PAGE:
CHICAGO (CBS) — A southern Illinois judge granted a Republican state lawmaker’s request for a temporary restraining order, releasing him from the restrictions of Gov. JB Pritzker’s 30-day extension of the statewide stay-at-home order.
Illinois State Rep. Darren Bailey (R-Xenia) claimed in the lawsuit filed last week that Pritzker has exceeded his authority and is violating the civil rights of the state’s residents by extending the stay-at-home order for an additional 30 days, through May 30.
CBS affiliate WCIA-TV reports Clay County Circuit Court Judge Michael McHaney granted Bailey’s request for restraining order to temporarily block the governor’s latest executive order Monday afternoon, ruling Pritzker’s extended stay-at-home order “shredded the constitution.”
While the judge’s ruling only spares Bailey from the extended stay-at-home order, it does open the door for others in Illinois to join the lawsuit, or file their own.
Pritzker said the Illinois Attorney General’s office will appeal the ruling.
“My team and I will fight this legal battle to the furthest extent possible, to ensure the public health and commonsense, and that those prevail,” he said. “This ruling has put the people of Illinois at risk. I sincerely hope that this matter will be brought to a swift resolution, so that we can go back to placing our undivided attention on the work of keeping people safe.”
To be clear: Bailey filed as the plaintiff, so he is the only Illinois citizen released from @GovPritzker’s order. Others can join suit or file separately. Judge ruled @GovPritzker’s second and subsequent executive orders “shredded the Constitution.”
— Mark Maxwell (@MarkMaxwellTV) April 27, 2020
A visibly angry Pritzker lashed out at Bailey, accusing him of putting the public in danger.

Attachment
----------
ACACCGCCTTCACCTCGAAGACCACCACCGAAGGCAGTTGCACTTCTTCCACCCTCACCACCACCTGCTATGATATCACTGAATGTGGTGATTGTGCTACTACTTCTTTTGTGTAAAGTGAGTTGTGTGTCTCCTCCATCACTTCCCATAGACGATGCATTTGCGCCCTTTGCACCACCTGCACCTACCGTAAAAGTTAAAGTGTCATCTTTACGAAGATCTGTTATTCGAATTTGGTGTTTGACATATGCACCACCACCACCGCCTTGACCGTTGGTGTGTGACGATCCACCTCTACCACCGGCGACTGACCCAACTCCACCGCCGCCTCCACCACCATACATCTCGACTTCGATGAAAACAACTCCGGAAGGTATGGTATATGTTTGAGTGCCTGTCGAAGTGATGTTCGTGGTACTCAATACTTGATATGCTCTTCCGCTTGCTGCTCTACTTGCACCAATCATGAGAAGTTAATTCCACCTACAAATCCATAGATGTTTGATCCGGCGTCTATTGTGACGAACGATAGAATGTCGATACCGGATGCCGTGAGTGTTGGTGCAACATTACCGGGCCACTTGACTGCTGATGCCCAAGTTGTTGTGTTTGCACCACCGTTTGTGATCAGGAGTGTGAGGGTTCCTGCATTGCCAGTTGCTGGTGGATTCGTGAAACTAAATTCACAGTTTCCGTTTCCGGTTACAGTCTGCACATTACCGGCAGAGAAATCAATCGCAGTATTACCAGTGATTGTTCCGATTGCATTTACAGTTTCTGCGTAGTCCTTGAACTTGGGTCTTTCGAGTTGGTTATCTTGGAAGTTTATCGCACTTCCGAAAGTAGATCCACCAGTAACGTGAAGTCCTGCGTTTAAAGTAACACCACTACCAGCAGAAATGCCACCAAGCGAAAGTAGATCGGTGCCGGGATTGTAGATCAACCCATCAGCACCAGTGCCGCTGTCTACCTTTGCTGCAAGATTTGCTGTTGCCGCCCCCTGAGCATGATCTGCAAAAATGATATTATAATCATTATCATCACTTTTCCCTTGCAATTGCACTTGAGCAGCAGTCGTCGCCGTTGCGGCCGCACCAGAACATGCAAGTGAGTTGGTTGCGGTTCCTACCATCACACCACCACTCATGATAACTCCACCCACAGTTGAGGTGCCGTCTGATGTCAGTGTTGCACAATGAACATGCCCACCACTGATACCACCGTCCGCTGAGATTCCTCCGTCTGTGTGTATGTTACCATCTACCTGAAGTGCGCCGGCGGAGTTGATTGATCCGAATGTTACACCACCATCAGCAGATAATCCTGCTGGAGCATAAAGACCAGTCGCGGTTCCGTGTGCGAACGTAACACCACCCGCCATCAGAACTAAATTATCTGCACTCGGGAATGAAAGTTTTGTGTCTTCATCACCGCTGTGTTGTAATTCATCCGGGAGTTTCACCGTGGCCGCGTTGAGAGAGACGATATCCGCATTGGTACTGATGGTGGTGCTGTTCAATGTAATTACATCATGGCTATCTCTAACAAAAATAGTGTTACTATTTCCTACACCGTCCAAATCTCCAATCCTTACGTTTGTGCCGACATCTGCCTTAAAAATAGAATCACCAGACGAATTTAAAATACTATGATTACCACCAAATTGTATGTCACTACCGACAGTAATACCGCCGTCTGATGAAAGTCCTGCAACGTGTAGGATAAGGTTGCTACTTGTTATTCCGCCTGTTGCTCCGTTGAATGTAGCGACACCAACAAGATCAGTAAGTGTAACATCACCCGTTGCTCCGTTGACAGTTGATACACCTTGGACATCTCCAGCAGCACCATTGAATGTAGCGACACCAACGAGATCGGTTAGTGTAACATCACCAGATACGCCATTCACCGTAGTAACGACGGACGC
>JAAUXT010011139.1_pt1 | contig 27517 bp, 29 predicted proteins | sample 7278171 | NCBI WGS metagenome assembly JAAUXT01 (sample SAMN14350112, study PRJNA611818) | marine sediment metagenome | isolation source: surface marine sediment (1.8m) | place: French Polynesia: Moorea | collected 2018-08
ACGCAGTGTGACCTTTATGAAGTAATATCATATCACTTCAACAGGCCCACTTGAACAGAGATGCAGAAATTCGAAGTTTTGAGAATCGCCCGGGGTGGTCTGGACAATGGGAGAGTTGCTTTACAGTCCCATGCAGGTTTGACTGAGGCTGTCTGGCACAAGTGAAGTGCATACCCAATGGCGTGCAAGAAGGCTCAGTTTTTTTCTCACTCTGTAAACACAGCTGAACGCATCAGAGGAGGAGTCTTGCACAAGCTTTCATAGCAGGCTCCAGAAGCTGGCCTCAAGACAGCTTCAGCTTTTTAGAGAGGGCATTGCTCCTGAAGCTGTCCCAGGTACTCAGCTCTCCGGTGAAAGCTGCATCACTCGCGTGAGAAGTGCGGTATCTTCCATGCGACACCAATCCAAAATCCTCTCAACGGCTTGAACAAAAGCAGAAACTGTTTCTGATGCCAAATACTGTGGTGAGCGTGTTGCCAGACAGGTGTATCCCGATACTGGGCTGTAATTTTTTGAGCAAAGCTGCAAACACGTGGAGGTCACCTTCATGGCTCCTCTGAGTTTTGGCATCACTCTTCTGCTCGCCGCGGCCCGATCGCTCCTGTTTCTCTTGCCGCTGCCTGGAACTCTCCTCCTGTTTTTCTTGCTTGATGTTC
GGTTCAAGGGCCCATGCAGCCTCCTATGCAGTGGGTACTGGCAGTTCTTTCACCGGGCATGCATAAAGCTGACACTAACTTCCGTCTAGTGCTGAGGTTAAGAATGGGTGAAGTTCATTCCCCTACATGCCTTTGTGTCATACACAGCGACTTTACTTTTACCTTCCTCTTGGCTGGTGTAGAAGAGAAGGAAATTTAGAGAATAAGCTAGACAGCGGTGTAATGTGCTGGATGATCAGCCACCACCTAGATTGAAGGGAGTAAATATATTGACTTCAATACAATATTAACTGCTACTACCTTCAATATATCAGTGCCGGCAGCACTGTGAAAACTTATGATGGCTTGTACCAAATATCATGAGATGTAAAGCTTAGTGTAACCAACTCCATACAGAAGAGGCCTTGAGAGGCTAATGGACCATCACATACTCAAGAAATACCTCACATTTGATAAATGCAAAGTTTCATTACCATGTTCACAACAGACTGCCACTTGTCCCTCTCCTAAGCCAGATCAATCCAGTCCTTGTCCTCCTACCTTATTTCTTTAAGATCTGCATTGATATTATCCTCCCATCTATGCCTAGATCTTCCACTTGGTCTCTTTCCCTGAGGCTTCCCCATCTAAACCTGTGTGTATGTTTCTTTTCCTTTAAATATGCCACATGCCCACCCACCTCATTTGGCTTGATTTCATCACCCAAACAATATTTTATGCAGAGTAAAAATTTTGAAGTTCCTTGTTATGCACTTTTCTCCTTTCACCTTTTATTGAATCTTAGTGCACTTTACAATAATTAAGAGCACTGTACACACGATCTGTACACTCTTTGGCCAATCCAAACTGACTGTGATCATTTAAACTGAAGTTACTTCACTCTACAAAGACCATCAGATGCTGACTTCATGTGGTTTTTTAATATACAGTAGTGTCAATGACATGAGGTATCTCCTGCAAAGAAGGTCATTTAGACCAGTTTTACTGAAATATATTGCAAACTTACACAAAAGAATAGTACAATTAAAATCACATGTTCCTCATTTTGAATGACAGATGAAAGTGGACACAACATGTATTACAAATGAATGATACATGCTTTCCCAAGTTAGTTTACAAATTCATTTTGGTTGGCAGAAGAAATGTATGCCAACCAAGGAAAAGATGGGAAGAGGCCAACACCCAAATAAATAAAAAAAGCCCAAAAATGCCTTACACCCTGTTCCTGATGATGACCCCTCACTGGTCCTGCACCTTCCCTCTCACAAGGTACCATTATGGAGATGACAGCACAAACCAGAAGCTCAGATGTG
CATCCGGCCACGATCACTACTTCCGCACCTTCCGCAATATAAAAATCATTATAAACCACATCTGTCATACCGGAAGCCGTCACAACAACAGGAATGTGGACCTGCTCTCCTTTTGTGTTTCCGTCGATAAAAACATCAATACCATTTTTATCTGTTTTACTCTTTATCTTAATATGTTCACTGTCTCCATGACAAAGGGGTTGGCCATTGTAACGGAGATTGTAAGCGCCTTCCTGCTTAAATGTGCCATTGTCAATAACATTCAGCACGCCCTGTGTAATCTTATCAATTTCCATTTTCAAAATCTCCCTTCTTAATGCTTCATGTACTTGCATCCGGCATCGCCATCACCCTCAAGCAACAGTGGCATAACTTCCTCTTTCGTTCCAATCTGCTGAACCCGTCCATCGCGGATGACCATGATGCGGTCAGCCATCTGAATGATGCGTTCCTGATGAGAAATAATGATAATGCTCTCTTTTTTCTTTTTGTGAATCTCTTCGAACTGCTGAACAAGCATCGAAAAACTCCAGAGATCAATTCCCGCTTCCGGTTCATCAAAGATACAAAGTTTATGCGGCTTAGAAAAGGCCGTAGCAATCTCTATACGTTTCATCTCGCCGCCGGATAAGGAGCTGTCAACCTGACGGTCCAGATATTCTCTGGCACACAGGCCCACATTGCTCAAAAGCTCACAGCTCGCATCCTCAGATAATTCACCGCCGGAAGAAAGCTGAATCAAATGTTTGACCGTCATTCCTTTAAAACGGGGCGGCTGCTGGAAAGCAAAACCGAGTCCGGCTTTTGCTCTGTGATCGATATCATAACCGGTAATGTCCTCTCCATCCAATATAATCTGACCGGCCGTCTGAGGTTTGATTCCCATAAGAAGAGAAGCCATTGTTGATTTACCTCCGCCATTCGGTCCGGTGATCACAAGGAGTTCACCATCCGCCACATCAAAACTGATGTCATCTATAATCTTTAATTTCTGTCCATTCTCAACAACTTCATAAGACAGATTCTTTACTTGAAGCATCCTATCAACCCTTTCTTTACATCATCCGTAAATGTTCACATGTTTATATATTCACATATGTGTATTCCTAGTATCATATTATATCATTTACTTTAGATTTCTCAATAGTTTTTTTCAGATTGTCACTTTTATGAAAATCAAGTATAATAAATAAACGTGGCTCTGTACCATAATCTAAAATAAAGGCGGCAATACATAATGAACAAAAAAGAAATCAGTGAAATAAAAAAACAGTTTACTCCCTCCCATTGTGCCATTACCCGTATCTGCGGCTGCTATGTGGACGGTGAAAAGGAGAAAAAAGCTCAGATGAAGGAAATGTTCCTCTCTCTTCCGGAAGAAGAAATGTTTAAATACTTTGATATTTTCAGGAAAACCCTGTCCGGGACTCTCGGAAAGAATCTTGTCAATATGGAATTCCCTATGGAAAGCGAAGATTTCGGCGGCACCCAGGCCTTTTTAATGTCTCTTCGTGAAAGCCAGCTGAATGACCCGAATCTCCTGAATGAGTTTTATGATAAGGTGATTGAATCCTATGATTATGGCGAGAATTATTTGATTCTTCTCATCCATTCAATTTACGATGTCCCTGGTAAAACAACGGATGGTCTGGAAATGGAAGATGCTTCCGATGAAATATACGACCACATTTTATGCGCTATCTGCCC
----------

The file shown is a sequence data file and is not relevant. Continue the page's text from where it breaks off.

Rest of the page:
“Rep. Darren Bailey’s decision to take to the courts to try and dismantle public health directives designed to keep people safe is an insult to all Illinoisans who have been lost during this COVID-19 crisis, and it’s a danger to millions of people who may get ill because of his recklessness,” Pritzker said shortly after the ruling on Monday. “It’s insulting, it’s dangerous, and people’s safety and health has now been put at risk; there may be people who contract coronavirus as a result of what Darren Bailey has done.”
“At best, no one is better off because of this ruling, and at worst, people’s health and safety will suffer tremendously,” Pritzker added.
The governor said his stay-at-home order has prevented tens of thousands of COVID-19 illnesses, and thousands of deaths.
“Painful as our actions might be, the question boils down to life and death. COVID-19 is responsible for denying the people of Illinois the precious moments of togetherness and steadiness of routine that have been put on pause in response to this global pandemic,” Pritzker said. “History will remember those who put politics aside to come together to keep people safe. It will also remember those who so blindly devoted to ideology and the pursuit of personal celebrity that they made an enemy of science, and of reason.”